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1. Ready

What are thinking traps?

Thinking traps are patterns or habits of thought that keep you “trapped” in distress, anxiety, or negativity. It’s common to fall into these traps every now and then, but people who struggle with their mental health may find themselves stuck in these traps more frequently and for longer periods.

The most common thinking traps are described below:

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All-or-Nothing (Black-and-White) Thinking
Explanation: You think about and look at a situation as being either one extreme or the other. A situation can be either a success or a failure. You can either be good or bad. There is no middle ground.
Example: “I didn’t get perfect, therefore I failed”
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Overgeneralization (Blanketing)
Explanation: You apply one negative experience to all experiences and let a small, simple event or experience define a large, complex concept. You tend to use the words always and never to describe experiences.
Example: “Why does this always happen to me?” or “I can never do anything right!”
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Mind reading
Explanation: You make assumptions and inferences about what a person is thinking or feeling without any concrete evidence and without asking the other person for clarification.
Example: You see a group of friends laughing as you walk by and tell yourself that they are laughing about you.
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Fortune telling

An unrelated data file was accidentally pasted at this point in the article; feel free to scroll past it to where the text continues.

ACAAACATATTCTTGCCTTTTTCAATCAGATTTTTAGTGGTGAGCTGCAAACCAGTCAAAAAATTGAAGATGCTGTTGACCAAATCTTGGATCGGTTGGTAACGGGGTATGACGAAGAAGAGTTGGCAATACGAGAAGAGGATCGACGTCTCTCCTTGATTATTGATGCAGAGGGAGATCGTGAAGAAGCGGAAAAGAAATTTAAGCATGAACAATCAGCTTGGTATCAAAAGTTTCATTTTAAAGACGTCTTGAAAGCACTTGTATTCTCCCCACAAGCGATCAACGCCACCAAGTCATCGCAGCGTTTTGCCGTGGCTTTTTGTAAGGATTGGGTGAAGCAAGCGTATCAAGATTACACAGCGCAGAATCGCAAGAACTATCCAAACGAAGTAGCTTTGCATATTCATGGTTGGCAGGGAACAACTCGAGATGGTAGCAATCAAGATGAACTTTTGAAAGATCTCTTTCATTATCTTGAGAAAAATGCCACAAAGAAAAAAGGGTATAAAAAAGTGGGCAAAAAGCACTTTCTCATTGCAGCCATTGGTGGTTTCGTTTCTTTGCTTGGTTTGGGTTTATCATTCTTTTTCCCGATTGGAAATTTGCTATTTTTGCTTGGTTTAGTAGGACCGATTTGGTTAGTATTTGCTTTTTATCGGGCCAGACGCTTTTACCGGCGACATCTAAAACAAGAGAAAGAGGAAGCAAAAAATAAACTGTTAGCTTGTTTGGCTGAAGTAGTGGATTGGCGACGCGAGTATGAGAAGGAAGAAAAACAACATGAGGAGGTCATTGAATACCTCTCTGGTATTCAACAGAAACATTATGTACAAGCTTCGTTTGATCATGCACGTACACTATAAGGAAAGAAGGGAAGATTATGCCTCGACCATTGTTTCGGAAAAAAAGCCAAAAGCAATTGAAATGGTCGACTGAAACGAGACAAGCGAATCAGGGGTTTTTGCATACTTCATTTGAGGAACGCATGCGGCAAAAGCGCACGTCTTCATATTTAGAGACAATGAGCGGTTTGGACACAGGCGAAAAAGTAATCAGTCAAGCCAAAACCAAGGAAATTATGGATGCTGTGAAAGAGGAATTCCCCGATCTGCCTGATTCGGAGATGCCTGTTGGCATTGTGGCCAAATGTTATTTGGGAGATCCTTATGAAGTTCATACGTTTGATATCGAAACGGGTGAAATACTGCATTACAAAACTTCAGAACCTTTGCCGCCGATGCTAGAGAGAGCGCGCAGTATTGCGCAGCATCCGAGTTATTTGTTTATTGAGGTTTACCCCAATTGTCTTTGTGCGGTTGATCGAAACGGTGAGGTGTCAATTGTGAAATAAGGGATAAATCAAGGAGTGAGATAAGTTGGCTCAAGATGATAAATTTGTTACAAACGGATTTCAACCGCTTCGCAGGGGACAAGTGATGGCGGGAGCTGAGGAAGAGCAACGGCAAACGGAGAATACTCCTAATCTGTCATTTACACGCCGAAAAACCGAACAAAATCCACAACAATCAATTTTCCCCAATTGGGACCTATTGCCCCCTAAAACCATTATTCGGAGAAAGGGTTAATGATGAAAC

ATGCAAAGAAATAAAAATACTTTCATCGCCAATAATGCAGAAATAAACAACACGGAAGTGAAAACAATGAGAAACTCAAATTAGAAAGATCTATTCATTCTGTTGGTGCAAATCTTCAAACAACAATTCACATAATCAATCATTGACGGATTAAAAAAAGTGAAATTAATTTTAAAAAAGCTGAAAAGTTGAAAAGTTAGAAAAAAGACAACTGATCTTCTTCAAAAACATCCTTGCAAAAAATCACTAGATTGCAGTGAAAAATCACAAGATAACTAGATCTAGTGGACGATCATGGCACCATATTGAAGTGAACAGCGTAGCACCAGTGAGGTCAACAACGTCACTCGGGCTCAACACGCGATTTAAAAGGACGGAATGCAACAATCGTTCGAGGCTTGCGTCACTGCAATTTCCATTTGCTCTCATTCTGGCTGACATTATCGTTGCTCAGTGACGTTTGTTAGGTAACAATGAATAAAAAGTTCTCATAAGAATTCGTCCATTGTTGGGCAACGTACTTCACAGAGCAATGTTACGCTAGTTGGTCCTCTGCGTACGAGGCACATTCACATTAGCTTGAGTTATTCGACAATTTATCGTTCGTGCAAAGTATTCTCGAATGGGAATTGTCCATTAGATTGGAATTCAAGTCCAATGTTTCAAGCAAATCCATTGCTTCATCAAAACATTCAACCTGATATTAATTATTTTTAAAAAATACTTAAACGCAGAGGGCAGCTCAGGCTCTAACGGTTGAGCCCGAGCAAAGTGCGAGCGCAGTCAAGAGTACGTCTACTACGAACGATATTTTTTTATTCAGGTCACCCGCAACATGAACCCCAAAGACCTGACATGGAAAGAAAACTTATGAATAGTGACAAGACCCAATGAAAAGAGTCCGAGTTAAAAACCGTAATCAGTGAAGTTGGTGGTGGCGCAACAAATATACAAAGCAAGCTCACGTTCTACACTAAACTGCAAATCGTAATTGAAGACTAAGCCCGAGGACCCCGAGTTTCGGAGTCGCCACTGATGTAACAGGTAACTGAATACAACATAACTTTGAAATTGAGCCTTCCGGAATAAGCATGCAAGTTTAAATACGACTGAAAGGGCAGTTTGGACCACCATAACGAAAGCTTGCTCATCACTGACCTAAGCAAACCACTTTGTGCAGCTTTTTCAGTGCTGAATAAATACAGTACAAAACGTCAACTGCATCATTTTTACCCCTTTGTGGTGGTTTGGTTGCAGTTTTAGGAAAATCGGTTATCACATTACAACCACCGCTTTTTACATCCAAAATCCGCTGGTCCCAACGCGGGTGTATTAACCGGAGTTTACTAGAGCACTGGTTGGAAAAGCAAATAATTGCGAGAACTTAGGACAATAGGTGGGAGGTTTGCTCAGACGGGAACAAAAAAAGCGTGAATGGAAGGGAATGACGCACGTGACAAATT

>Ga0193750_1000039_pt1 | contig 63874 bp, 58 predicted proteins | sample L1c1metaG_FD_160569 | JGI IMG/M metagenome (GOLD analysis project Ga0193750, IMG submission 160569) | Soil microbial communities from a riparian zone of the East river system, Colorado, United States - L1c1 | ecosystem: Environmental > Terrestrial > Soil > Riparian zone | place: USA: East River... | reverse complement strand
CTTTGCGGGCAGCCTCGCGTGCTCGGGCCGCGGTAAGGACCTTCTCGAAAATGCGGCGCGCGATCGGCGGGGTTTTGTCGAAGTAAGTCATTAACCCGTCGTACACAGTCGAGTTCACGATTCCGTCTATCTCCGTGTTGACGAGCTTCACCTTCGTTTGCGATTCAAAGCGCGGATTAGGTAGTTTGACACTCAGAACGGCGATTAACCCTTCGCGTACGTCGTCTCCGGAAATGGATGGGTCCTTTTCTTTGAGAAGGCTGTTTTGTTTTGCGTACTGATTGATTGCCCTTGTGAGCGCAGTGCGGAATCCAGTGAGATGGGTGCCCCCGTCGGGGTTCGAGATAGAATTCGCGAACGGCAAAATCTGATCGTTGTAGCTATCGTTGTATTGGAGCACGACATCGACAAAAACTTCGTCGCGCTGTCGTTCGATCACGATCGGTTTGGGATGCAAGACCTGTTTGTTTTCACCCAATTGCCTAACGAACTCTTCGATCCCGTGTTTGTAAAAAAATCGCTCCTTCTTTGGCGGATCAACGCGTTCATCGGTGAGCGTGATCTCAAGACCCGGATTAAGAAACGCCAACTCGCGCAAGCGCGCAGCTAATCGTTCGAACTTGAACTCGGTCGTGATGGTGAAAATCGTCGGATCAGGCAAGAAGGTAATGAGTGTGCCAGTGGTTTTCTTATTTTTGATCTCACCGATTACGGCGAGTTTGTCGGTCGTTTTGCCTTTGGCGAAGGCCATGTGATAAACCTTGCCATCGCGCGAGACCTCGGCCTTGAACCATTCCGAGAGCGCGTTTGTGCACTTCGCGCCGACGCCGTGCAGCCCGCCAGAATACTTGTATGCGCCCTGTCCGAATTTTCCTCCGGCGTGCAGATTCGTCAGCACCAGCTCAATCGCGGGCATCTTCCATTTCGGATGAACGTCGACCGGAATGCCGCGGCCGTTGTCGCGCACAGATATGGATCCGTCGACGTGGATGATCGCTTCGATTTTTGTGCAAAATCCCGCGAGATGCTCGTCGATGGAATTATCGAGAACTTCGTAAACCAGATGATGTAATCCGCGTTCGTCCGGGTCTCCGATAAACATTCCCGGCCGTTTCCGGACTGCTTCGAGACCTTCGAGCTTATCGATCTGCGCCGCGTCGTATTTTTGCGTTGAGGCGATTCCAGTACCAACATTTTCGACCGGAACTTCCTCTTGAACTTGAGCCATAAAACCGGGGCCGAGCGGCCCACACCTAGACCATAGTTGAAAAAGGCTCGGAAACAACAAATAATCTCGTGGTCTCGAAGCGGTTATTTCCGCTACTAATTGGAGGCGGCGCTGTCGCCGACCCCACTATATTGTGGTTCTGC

Explanation: You believe that the future is set in stone and you “know” that things will turn out bad. You tend to act according to this belief, giving rise to a self-fulfilling prophecy.
Example: “I know that I am going to fail my exam” (as a result you might not study, which then leads to you failing your exam)
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Filtering
Explanation: You only focus on the negative aspects of a situation and ignore, or filter out, the positive. In your mind, everything is negative and nothing positive has happened.
Example: After giving a presentation, you receive a lot of compliments and positive feedback, but John looked bored and disinterested the whole time. The only thing that you can think about for the rest of the day is that, based on John’s lack of engagement, your presentation must have been terrible.
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Catastrophizing
Explanation: You anticipate the worst-case scenario and predict that you won’t be able to handle the outcome of that worst-case scenario when, in reality, that worst-case scenario is likely never going to happen and, if it did, you would probably be able to handle it.